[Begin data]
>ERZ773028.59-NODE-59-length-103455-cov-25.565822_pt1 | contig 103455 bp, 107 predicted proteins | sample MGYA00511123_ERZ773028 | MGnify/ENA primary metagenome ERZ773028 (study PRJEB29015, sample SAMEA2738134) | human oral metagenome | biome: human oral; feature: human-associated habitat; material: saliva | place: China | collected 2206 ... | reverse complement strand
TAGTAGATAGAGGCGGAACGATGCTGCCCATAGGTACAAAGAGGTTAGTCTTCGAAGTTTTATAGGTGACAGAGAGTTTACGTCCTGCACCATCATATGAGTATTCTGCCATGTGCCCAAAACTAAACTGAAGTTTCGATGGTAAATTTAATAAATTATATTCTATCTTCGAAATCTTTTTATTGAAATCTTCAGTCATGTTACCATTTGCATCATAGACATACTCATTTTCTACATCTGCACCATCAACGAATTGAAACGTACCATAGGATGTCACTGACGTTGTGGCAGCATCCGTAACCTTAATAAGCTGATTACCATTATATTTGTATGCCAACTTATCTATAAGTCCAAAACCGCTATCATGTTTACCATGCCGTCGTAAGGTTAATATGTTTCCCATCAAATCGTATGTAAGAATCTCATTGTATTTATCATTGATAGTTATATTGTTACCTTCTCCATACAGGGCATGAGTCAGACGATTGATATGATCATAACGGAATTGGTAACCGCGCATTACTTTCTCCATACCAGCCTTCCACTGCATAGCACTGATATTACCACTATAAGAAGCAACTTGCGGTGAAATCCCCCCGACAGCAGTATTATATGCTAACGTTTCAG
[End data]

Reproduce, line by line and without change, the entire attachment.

>ERZ773028.59-NODE-59-length-103455-cov-25.565822_pt1 | contig 103455 bp, 107 predicted proteins | sample MGYA00511123_ERZ773028 | MGnify/ENA primary metagenome ERZ773028 (study PRJEB29015, sample SAMEA2738134) | human oral metagenome | biome: human oral; feature: human-associated habitat; material: saliva | place: China | collected 2206 ... | reverse complement strand
TAGTAGATAGAGGCGGAACGATGCTGCCCATAGGTACAAAGAGGTTAGTCTTCGAAGTTTTATAGGTGACAGAGAGTTTACGTCCTGCACCATCATATGAGTATTCTGCCATGTGCCCAAAACTAAACTGAAGTTTCGATGGTAAATTTAATAAATTATATTCTATCTTCGAAATCTTTTTATTGAAATCTTCAGTCATGTTACCATTTGCATCATAGACATACTCATTTTCTACATCTGCACCATCAACGAATTGAAACGTACCATAGGATGTCACTGACGTTGTGGCAGCATCCGTAACCTTAATAAGCTGATTACCATTATATTTGTATGCCAACTTATCTATAAGTCCAAAACCGCTATCATGTTTACCATGCCGTCGTAAGGTTAATATGTTTCCCATCAAATCGTATGTAAGAATCTCATTGTATTTATCATTGATAGTTATATTGTTACCTTCTCCATACAGGGCATGAGTCAGACGATTGATATGATCATAACGGAATTGGTAACCGCGCATTACTTTCTCCATACCAGCCTTCCACTGCATAGCACTGATATTACCACTATAAGAAGCAACTTGCGGTGAAATCCCCCCGACAGCAGTATTATATGCTAACGTTTCAG